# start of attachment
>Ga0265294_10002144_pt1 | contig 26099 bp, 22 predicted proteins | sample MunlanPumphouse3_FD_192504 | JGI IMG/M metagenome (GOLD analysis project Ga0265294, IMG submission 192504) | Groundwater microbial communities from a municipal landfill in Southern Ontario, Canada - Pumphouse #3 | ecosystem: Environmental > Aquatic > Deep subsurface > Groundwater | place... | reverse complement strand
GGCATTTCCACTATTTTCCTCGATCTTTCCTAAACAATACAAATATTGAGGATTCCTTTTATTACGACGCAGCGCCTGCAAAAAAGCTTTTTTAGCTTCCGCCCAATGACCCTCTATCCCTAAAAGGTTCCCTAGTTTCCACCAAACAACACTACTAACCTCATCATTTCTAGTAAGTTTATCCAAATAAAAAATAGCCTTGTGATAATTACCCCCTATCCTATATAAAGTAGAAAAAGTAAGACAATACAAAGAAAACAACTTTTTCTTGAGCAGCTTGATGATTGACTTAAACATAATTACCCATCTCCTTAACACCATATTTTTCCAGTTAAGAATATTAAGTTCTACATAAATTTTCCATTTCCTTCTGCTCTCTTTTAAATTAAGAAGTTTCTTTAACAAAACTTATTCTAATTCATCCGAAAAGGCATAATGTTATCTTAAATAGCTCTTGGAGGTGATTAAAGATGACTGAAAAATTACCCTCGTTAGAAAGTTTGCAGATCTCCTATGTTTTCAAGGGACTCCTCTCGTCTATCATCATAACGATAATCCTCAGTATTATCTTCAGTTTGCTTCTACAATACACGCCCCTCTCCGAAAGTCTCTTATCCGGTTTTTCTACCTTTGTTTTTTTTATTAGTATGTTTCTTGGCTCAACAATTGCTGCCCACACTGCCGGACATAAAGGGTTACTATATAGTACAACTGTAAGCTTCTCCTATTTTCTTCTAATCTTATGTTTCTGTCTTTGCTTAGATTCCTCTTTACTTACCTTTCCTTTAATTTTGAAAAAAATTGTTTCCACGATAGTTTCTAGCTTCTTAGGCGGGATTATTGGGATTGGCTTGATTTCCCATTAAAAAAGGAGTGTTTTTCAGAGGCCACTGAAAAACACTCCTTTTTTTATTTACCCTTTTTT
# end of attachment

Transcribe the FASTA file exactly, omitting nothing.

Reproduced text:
>Ga0265294_10002144_pt1 | contig 26099 bp, 22 predicted proteins | sample MunlanPumphouse3_FD_192504 | JGI IMG/M metagenome (GOLD analysis project Ga0265294, IMG submission 192504) | Groundwater microbial communities from a municipal landfill in Southern Ontario, Canada - Pumphouse #3 | ecosystem: Environmental > Aquatic > Deep subsurface > Groundwater | place... | reverse complement strand
GGCATTTCCACTATTTTCCTCGATCTTTCCTAAACAATACAAATATTGAGGATTCCTTTTATTACGACGCAGCGCCTGCAAAAAAGCTTTTTTAGCTTCCGCCCAATGACCCTCTATCCCTAAAAGGTTCCCTAGTTTCCACCAAACAACACTACTAACCTCATCATTTCTAGTAAGTTTATCCAAATAAAAAATAGCCTTGTGATAATTACCCCCTATCCTATATAAAGTAGAAAAAGTAAGACAATACAAAGAAAACAACTTTTTCTTGAGCAGCTTGATGATTGACTTAAACATAATTACCCATCTCCTTAACACCATATTTTTCCAGTTAAGAATATTAAGTTCTACATAAATTTTCCATTTCCTTCTGCTCTCTTTTAAATTAAGAAGTTTCTTTAACAAAACTTATTCTAATTCATCCGAAAAGGCATAATGTTATCTTAAATAGCTCTTGGAGGTGATTAAAGATGACTGAAAAATTACCCTCGTTAGAAAGTTTGCAGATCTCCTATGTTTTCAAGGGACTCCTCTCGTCTATCATCATAACGATAATCCTCAGTATTATCTTCAGTTTGCTTCTACAATACACGCCCCTCTCCGAAAGTCTCTTATCCGGTTTTTCTACCTTTGTTTTTTTTATTAGTATGTTTCTTGGCTCAACAATTGCTGCCCACACTGCCGGACATAAAGGGTTACTATATAGTACAACTGTAAGCTTCTCCTATTTTCTTCTAATCTTATGTTTCTGTCTTTGCTTAGATTCCTCTTTACTTACCTTTCCTTTAATTTTGAAAAAAATTGTTTCCACGATAGTTTCTAGCTTCTTAGGCGGGATTATTGGGATTGGCTTGATTTCCCATTAAAAAAGGAGTGTTTTTCAGAGGCCACTGAAAAACACTCCTTTTTTTATTTACCCTTTTTT